By Kyle Aristophere T. Atienza, Reporter
The Philippine government will require employees, both public and private, doing on-site work to be fully vaccinated against the coronavirus disease 2019 (COVID-19), but only in areas with a stable supply of vaccines.
Palace spokesman Herminio “Harry” L. Roque, Jr. said in a statement on Friday that the vaccine mandate will be implemented in areas with a stable supply of COVID-19 vaccine starting Dec. 1. He did not identify these areas.
“Eligible employees who remain to be unvaccinated may not be terminated but they shall be required to undergo regular RT-PCR testing, or antigen tests, at their own expense,” he said.
The vaccine mandate shall also apply to workers in public transportation, Mr. Roque said.
He said the national government also allows public and private establishments to deny service to individuals who are either unvaccinated or partially vaccinated “despite being eligible for vaccination.”
“Frontline and emergency services, on the other hand, shall continue to render assistance to all persons, regardless of vaccination status,” he said.
Employees who will be vaccinated during working hours should not be considered absent upon sufficient proof of a confirmed vaccination schedule, Mr. Roque said. Only medical clearance issued by a government health office and birth certificate shall serve as sufficient and valid proof of ineligibility for vaccination.
“To ramp up demand for vaccination, local government units (LGUs) are strongly enjoined to issue orders or ordinances providing incentives for fully vaccinated individuals, and for business establishments to require proof of vaccination before individuals and/or entities may undertake or qualify for certain activities,” he said.
On Thursday, Mr. Roque said 66.8 million doses of coronavirus vaccines had been given out as of Nov. 10. Nearly 30.5 million people or 39.51% of adult Filipinos have been fully vaccinated against the coronavirus, he added.
In the National Capital Region, 91.10% or 8.9 million out of the 9.8-million residents have been fully inoculated against COVID-19.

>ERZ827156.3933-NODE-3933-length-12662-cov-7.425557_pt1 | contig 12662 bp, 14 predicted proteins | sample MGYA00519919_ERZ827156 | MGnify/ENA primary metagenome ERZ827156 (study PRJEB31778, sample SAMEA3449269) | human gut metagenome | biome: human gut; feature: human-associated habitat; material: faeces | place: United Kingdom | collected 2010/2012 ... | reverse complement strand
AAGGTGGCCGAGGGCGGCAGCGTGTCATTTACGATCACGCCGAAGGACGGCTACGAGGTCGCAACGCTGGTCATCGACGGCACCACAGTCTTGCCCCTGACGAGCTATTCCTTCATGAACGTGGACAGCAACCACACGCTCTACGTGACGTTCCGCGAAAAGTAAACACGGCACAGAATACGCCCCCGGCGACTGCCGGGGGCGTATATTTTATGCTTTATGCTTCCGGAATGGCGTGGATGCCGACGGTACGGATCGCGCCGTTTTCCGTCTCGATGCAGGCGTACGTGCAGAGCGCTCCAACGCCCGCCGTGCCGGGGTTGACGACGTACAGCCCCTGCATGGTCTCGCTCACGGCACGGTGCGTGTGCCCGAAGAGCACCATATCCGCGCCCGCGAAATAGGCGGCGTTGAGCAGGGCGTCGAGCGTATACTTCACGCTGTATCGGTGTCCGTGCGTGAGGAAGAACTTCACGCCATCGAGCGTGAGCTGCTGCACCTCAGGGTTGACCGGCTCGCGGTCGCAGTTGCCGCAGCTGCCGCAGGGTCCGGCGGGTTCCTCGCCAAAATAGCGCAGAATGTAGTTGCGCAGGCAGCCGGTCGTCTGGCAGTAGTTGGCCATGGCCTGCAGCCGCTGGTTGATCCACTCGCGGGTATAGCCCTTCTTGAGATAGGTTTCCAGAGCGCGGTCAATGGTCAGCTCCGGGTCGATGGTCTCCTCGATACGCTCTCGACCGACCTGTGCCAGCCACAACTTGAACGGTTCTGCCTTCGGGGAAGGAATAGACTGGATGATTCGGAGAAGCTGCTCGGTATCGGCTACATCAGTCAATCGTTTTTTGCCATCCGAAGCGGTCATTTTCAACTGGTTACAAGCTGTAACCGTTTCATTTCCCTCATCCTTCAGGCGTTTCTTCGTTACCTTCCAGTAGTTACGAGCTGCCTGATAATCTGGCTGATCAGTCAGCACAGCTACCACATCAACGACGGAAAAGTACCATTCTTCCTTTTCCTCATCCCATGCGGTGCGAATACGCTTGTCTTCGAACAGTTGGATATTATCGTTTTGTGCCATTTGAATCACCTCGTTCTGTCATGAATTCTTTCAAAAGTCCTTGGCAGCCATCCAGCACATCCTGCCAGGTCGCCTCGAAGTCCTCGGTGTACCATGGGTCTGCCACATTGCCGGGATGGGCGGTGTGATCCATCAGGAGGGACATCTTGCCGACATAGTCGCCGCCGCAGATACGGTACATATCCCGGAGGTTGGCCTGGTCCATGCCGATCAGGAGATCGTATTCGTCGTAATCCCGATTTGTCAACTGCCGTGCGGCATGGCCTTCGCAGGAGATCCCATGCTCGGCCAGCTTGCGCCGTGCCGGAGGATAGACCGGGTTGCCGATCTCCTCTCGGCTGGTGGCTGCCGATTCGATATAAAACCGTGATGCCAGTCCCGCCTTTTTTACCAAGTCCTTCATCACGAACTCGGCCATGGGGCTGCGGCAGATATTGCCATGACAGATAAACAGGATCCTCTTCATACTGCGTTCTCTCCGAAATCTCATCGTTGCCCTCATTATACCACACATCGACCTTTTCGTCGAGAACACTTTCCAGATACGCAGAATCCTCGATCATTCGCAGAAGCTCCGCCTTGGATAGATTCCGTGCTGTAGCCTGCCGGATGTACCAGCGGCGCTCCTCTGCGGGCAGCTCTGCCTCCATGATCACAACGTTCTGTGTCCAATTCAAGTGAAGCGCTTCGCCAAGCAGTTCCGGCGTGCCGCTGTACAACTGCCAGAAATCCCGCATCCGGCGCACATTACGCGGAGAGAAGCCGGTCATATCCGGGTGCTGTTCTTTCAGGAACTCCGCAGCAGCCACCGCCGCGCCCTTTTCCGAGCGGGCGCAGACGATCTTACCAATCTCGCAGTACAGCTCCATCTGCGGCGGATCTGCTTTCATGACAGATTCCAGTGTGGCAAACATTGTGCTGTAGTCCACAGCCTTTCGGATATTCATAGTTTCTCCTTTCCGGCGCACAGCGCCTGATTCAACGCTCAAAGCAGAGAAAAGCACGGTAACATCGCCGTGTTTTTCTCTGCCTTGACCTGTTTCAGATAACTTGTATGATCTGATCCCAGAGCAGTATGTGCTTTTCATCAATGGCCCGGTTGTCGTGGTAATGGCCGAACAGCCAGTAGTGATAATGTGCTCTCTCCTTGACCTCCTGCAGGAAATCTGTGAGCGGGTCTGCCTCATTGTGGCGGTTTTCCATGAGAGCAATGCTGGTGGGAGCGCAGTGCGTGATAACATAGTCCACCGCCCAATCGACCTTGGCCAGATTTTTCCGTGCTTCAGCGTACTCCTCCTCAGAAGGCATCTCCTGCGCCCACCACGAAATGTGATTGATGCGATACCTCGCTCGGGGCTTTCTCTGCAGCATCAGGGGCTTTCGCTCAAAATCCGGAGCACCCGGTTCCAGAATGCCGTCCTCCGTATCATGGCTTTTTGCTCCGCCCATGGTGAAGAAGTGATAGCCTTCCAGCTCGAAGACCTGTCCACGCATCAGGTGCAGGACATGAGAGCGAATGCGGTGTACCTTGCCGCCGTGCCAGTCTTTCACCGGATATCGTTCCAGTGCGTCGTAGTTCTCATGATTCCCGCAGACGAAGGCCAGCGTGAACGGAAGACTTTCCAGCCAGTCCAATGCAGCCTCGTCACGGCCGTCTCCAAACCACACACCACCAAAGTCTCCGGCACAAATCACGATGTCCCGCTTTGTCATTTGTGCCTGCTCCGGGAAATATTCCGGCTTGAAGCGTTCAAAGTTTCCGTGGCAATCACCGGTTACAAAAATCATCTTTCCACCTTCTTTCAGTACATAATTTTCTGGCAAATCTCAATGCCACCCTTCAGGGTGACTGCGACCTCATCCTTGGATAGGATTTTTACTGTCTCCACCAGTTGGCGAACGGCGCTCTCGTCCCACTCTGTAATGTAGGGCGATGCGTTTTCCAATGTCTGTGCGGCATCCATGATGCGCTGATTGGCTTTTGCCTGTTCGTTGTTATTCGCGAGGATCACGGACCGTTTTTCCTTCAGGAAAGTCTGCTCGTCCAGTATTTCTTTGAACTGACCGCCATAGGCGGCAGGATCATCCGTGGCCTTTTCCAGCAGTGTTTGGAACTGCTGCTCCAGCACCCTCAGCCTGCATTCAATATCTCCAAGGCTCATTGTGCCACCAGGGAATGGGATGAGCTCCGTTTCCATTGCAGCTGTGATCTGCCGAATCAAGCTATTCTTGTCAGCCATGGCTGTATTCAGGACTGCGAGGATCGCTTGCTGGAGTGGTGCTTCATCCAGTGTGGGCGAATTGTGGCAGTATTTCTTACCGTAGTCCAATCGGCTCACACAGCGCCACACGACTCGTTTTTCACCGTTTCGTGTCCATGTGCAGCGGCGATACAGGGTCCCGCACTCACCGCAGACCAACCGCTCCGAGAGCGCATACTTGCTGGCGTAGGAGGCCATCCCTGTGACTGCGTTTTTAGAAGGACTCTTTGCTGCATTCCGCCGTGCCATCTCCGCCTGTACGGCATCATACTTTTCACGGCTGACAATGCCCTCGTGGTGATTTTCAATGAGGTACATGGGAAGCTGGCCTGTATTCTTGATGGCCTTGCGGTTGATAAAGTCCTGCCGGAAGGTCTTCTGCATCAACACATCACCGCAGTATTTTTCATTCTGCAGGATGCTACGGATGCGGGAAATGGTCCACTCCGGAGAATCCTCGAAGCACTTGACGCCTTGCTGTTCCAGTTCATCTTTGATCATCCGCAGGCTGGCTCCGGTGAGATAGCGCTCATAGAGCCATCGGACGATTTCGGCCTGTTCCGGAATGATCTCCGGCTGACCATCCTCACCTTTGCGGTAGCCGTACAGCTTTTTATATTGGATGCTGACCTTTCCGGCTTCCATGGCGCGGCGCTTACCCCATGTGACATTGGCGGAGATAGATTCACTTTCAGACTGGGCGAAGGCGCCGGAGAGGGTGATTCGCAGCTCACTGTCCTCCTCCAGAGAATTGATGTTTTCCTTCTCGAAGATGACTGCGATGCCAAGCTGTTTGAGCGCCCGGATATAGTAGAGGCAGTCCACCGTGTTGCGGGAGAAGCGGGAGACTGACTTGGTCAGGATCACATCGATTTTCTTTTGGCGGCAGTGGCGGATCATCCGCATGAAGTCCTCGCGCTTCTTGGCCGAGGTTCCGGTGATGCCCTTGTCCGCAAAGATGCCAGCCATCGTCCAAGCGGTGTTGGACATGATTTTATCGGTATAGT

Business groups earlier urged the government to allow the private sector to impose stricter requirements on unvaccinated employees and patrons, and to decline unvaccinated job applicants.
George T. Barcelon, chairman of the Philippine Exporters Confederation, Inc, warned that the latest vaccination mandate may lead to a decrease in the country’s workforce.
“Certain sectors might see a decrease, but not so much. It might happen because some are asked not to come in to work,” he said by telephone.
Mr. Barcelon said company officials who are afraid of losing skilled workers may shoulder the costs of their unvaccinated employees’ coronavirus tests.
He said the government should consider subsidizing the COVID-19 tests since the number of people who refuse to be vaccinated has declined. “It must show a bit of heart.”
A poll conducted by the Social Weather Stations from Sept. 27 to 30 showed that 64% of adult Filipinos were now willing to get vaccinated against COVID-19, up from 55% in June.
Mr. Roque has said lawmakers need to pass a law to make mandatory COVID-19 vaccination legal.
A bill seeking to make COVID-19 vaccination mandatory is still pending at the House of Representatives.
Philippine health authorities have said compulsory COVID-19 vaccination would help the country achieve herd immunity. The Philippines targets to inoculate at least 50% of its adult population by yearend.